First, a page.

Her first sale was hard. “I sort of held on to the book. I said: ‘You’ll enjoy this. I enjoyed it very much and it’s a little bit difficult to let it go.’ We had a laugh. And I did let it go.

“It still feels, when a special book goes out, like a bit of a loss – as if some little part of me has been taken away. And then I make common sense come back to me and say: ‘Let someone else learn from it.’ It’s a growing up, if you like, an acceptance.”
I have to confess this has been my dream since I was in my teens. Reading this passage made me go all misty. What a splendid way to spend your senior years and keep you feeling alive and connected -- I envy her.
posted by darkstar at 3:50 PM on July 23 [6 favorites]

As a person who was completely sedentary and facing all sorts of medical issues as I started my 50s then basically turned it all around by getting serious about exercise, I find her super motivational...but then again I frequently look at her photos/vids on Instagram and definitely ignore the captions. Intentional weight loss (IWL) is a trap, and Health At Every Size (HAES) is absolutely the way to go. And starting small and eventually working up to bigger and bigger exercise goals turns out to be the absolute bomb. If you find her motivational, cool. If you want to chuck her in the bin and move along to some other form of motivation, cool. But if you're thinking you're too old to start, you're wrong. Pick a baby step and get moving.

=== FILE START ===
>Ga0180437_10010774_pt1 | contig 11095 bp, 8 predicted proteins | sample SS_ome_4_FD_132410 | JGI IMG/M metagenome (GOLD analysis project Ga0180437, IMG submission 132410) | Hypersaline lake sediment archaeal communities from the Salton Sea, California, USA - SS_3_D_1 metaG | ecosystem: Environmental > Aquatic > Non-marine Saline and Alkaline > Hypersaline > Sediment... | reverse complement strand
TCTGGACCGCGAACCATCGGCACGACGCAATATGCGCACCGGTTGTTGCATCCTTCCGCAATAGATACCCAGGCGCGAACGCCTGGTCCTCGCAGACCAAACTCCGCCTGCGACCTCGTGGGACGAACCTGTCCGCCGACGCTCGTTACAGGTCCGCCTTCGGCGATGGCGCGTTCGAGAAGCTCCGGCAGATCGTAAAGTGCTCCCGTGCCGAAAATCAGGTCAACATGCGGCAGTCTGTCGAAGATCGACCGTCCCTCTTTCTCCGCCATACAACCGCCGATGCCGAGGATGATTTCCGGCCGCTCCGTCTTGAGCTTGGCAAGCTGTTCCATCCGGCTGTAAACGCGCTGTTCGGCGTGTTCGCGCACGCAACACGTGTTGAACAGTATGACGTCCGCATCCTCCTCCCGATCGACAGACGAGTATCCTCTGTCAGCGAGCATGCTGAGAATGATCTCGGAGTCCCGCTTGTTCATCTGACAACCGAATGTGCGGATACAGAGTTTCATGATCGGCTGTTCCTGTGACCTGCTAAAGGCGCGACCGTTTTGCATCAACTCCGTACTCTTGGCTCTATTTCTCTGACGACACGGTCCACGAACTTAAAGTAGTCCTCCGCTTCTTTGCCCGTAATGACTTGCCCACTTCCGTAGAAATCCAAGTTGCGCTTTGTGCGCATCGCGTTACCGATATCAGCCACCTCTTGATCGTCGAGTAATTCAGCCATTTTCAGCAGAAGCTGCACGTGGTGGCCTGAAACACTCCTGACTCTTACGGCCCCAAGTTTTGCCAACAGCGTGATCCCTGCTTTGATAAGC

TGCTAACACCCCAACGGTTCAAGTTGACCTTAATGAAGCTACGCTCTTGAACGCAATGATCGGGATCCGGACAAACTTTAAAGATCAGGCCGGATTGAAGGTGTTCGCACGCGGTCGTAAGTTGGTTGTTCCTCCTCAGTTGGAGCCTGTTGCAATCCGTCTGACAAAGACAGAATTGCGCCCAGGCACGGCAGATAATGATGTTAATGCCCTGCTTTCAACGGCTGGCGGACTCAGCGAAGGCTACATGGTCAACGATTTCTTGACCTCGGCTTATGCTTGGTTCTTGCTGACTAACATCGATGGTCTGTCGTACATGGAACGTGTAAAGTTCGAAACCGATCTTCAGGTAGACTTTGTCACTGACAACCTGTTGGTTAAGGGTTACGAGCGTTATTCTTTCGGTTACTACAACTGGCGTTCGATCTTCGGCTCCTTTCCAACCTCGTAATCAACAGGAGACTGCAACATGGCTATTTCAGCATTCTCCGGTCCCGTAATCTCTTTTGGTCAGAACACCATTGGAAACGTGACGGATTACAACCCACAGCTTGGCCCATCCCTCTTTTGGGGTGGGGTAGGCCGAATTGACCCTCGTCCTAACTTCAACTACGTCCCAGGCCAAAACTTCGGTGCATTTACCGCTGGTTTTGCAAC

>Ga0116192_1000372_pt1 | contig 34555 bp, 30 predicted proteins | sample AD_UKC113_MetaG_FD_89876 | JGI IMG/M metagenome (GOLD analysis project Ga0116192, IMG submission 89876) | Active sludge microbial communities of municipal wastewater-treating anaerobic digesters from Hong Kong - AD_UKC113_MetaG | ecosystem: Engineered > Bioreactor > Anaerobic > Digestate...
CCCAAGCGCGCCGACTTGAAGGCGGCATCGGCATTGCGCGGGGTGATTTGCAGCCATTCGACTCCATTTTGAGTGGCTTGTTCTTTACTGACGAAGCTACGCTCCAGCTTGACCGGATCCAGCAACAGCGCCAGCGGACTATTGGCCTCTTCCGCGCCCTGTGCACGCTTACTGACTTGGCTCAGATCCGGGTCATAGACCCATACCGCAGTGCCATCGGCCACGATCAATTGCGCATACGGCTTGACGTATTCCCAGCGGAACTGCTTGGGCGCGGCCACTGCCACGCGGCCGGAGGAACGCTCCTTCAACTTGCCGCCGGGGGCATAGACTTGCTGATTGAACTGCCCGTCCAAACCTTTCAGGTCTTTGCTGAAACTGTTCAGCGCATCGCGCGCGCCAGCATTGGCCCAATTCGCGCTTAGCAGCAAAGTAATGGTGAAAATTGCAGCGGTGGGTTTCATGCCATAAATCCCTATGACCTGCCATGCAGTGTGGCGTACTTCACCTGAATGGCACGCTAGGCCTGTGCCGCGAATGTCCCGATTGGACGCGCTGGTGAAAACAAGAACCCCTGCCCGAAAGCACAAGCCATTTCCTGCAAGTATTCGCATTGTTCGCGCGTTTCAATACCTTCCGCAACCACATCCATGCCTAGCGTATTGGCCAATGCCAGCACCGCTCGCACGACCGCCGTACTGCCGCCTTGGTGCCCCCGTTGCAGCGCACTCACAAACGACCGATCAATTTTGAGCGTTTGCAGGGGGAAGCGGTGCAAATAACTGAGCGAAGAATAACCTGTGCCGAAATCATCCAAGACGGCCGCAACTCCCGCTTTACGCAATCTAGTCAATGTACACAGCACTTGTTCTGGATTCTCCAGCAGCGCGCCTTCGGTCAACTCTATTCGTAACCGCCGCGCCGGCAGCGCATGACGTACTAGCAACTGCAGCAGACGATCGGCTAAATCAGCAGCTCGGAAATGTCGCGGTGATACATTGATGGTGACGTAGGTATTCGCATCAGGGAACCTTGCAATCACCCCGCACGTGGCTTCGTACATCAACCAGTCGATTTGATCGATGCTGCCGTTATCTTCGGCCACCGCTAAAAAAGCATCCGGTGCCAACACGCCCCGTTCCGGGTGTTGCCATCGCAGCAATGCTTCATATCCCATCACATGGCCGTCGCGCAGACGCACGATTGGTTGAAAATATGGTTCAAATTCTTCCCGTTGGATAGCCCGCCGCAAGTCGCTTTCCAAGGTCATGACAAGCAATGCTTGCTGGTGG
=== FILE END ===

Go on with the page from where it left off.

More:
posted by BlahLaLa at 4:06 PM on July 23 [18 favorites]

And that thing about thinking that her daughter didn't like or respect her because of of her weight and fitness level? Jeezopete.

I didn't interpret her statement that way. It seemed more that she was ashamed that she wasn't taking better care of herself. Her weight was causing her to take lots of medication and her illnesses would likely put her in a nursing home.

I wish we could value being strong for its own sake, not because it can save us from the trauma of living in an unacceptable body.

She was sick and tired of being sick and tired. Continuing to treat her body the way she did was going to result in her needing care.
posted by shoesietart at 4:14 PM on July 23 [15 favorites]

She looks like she’s having fun. Don’t yuck on her yum.